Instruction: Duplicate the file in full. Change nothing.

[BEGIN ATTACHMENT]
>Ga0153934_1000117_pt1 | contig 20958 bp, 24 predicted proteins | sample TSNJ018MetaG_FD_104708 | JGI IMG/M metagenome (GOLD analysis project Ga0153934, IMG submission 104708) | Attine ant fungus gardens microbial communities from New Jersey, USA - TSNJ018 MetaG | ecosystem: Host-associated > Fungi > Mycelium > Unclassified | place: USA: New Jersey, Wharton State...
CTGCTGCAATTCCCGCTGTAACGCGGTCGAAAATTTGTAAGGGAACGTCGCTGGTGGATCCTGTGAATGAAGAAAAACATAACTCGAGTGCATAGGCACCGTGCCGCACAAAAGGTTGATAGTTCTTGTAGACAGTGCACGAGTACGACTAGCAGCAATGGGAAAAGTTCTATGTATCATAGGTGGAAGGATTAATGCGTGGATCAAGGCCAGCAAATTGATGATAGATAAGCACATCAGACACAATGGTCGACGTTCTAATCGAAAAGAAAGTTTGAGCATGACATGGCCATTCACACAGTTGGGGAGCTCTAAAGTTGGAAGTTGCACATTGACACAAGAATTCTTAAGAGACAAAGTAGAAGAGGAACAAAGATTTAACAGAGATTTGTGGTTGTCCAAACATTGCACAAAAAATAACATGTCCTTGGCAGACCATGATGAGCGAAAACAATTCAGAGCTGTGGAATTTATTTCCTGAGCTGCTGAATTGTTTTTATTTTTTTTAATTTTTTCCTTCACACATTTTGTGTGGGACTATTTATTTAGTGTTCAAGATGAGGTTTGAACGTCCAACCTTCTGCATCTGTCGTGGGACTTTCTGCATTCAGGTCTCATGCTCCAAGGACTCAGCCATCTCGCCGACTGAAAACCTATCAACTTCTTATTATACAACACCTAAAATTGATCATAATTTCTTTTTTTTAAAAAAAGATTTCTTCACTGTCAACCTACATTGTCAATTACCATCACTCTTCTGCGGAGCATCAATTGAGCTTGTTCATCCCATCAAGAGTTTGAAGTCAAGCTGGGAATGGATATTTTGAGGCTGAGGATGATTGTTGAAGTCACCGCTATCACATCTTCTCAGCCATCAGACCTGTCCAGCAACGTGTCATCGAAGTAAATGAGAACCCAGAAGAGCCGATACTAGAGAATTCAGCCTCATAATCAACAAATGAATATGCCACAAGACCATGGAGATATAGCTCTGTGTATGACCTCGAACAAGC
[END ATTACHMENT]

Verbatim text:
>Ga0153934_1000117_pt1 | contig 20958 bp, 24 predicted proteins | sample TSNJ018MetaG_FD_104708 | JGI IMG/M metagenome (GOLD analysis project Ga0153934, IMG submission 104708) | Attine ant fungus gardens microbial communities from New Jersey, USA - TSNJ018 MetaG | ecosystem: Host-associated > Fungi > Mycelium > Unclassified | place: USA: New Jersey, Wharton State...
CTGCTGCAATTCCCGCTGTAACGCGGTCGAAAATTTGTAAGGGAACGTCGCTGGTGGATCCTGTGAATGAAGAAAAACATAACTCGAGTGCATAGGCACCGTGCCGCACAAAAGGTTGATAGTTCTTGTAGACAGTGCACGAGTACGACTAGCAGCAATGGGAAAAGTTCTATGTATCATAGGTGGAAGGATTAATGCGTGGATCAAGGCCAGCAAATTGATGATAGATAAGCACATCAGACACAATGGTCGACGTTCTAATCGAAAAGAAAGTTTGAGCATGACATGGCCATTCACACAGTTGGGGAGCTCTAAAGTTGGAAGTTGCACATTGACACAAGAATTCTTAAGAGACAAAGTAGAAGAGGAACAAAGATTTAACAGAGATTTGTGGTTGTCCAAACATTGCACAAAAAATAACATGTCCTTGGCAGACCATGATGAGCGAAAACAATTCAGAGCTGTGGAATTTATTTCCTGAGCTGCTGAATTGTTTTTATTTTTTTTAATTTTTTCCTTCACACATTTTGTGTGGGACTATTTATTTAGTGTTCAAGATGAGGTTTGAACGTCCAACCTTCTGCATCTGTCGTGGGACTTTCTGCATTCAGGTCTCATGCTCCAAGGACTCAGCCATCTCGCCGACTGAAAACCTATCAACTTCTTATTATACAACACCTAAAATTGATCATAATTTCTTTTTTTTAAAAAAAGATTTCTTCACTGTCAACCTACATTGTCAATTACCATCACTCTTCTGCGGAGCATCAATTGAGCTTGTTCATCCCATCAAGAGTTTGAAGTCAAGCTGGGAATGGATATTTTGAGGCTGAGGATGATTGTTGAAGTCACCGCTATCACATCTTCTCAGCCATCAGACCTGTCCAGCAACGTGTCATCGAAGTAAATGAGAACCCAGAAGAGCCGATACTAGAGAATTCAGCCTCATAATCAACAAATGAATATGCCACAAGACCATGGAGATATAGCTCTGTGTATGACCTCGAACAAGC